On Death, Dying, and Grief - Pet Loss

I just completed an extensive day-training conference with David Kessler, a leading author and speaker on death and dying, co-written and trained with both Louise Hay and Elizabeth-Kubler Ross. He also cared for the dying with Mother Theresa in Calcutta.

Some take-aways from his recent conference. 1) kids do well with knowing 2) no decision is a decision 3) we miss people we loved for the rest of our lives 4) the biggest fear during the dying process is being a burden to our family 5) we have the right to make the wrong decision 6) we come into this life in the middle of a movie and we leave it in the middle of a movie.

The day ended with Laughter Yoga (laughter is our free and natural painkiller), a great release and absolutely hysterically fun. You can find David's resources and upcoming retreats at http://grief.com/


Thoreau was supposedly asked on his deathbed whether he was ready to meet his maker. He responded quietly, "One world at a time." 🌕🌖🌗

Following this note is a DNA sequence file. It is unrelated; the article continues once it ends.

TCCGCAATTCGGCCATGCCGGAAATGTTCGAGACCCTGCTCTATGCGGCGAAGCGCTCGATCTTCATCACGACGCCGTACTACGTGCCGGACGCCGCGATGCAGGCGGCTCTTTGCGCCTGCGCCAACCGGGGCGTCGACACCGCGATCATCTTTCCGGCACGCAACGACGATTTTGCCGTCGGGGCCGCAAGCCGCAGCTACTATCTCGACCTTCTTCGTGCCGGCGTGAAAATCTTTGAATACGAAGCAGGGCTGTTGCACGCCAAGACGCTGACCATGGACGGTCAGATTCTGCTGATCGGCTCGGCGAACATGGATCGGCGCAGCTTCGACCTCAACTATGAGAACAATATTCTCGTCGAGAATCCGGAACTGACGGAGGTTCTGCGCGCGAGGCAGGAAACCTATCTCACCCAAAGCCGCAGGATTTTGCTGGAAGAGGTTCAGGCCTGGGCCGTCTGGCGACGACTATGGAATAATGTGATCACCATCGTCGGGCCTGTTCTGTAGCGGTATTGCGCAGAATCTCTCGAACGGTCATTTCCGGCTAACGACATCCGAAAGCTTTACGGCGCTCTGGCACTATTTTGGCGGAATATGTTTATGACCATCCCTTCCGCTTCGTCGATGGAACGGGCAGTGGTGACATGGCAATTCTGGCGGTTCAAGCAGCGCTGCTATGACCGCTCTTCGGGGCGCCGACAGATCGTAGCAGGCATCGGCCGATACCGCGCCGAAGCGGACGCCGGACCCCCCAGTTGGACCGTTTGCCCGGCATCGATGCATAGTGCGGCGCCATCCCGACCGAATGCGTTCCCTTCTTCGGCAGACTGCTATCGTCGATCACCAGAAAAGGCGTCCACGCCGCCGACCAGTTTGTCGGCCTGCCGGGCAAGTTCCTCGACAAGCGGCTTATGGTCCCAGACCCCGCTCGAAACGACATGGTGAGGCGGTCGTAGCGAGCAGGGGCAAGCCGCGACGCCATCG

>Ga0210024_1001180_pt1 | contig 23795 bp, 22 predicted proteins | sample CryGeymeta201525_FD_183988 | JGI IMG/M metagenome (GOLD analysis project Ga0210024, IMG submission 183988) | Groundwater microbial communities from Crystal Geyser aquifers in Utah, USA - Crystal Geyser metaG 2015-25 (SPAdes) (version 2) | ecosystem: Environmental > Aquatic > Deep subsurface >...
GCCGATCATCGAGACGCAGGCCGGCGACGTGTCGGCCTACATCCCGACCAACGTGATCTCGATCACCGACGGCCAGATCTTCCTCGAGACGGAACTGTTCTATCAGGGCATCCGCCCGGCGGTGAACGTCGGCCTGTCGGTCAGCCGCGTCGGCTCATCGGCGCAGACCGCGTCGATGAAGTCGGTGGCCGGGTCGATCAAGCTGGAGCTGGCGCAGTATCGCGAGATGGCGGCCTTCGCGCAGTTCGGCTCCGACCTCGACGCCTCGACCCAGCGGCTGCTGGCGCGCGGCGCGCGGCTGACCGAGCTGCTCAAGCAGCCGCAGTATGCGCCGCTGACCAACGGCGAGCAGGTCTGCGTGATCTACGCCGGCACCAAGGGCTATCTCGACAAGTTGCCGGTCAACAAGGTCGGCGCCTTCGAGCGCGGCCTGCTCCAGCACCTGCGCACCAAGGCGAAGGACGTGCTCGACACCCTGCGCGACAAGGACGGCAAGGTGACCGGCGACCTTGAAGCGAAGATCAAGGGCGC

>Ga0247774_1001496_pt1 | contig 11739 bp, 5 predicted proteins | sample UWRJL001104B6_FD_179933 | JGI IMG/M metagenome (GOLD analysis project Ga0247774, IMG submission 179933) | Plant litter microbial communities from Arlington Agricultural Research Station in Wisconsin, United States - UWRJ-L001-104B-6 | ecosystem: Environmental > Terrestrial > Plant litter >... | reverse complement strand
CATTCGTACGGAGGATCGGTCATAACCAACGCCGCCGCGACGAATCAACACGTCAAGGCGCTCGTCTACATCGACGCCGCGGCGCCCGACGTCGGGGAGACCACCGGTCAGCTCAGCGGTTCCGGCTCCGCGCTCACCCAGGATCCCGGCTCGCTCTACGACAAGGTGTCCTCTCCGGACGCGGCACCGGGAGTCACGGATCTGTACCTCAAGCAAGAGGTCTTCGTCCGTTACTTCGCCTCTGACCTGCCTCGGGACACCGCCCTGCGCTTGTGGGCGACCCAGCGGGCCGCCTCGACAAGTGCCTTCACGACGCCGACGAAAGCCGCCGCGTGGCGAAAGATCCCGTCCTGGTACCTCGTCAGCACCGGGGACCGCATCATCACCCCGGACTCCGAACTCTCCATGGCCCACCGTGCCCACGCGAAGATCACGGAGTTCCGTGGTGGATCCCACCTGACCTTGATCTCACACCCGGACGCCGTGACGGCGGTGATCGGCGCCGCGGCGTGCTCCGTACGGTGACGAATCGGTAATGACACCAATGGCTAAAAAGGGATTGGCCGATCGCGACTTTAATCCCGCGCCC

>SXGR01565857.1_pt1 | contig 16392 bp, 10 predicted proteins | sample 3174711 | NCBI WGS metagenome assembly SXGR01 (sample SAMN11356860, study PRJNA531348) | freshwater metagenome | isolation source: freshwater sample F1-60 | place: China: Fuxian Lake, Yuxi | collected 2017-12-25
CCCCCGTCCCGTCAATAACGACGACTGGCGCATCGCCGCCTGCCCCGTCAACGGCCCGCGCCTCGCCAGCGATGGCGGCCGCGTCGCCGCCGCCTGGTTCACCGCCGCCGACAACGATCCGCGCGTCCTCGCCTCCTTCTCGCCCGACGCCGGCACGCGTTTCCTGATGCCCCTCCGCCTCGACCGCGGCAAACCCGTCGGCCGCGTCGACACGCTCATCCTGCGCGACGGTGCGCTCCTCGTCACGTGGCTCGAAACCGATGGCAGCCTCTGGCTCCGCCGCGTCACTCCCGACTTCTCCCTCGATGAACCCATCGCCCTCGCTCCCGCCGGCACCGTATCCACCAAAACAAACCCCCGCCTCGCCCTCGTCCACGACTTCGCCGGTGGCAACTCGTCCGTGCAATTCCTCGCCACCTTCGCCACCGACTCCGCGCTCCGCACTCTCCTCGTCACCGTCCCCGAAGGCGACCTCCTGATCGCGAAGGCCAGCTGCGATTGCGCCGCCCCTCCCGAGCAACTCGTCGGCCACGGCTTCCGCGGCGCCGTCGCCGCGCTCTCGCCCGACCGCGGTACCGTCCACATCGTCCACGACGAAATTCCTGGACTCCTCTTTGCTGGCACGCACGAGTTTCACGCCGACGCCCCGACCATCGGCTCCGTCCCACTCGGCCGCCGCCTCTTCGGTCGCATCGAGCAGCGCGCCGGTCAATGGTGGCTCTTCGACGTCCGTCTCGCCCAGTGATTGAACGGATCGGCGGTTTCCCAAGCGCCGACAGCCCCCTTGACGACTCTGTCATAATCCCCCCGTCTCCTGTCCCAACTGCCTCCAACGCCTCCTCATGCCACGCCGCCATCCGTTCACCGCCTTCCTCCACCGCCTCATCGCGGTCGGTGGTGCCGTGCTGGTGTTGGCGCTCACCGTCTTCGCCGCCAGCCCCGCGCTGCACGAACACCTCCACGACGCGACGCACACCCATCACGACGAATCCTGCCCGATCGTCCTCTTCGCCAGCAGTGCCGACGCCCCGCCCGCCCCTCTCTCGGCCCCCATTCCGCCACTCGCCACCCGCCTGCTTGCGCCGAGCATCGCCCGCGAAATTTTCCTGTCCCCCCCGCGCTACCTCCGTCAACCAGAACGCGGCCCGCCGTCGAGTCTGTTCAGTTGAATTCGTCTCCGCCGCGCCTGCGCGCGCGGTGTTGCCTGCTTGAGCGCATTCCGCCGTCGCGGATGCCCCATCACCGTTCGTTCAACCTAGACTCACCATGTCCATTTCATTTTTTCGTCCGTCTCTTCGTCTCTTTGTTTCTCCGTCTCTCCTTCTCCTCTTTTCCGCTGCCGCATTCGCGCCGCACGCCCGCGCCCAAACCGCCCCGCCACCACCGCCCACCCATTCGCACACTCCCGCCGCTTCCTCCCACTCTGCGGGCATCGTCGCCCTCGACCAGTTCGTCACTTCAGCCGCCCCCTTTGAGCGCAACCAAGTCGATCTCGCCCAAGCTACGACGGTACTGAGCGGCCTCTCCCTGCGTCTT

Below is a terrific flow chart on transitioning from Victim, to Survivor, to Thriver

A "traumatic" event can be something that happens which makes you rethink everything you thought about the world you live in; a major disturbance that challenges your core beliefs about self or others. 
Once upon a time, a close friend of mine discovered that who she thought was her father, was in fact, not her father. As we talked, I became aware that she had all the signs of a person in total and complete shock (disbelief, confusion, paralysis, emotional numbing, tears). I told her this was "traumatic" news, in fact, this was a real life trauma - what she had known and believed for many years was shaken, thrown into chaos and confusion - she could begin to move away from stunned shock and slowly move towards the reality of what it is. Just the act of talking was anchoring for her. I could hear the settling down of her heart rate as she began to retell and organize the facts of such harsh news in a stabilizing, calming way. 💙 Recentering. 

The Man Who Saw Too Much 

Video for Kids: Relaxing Breath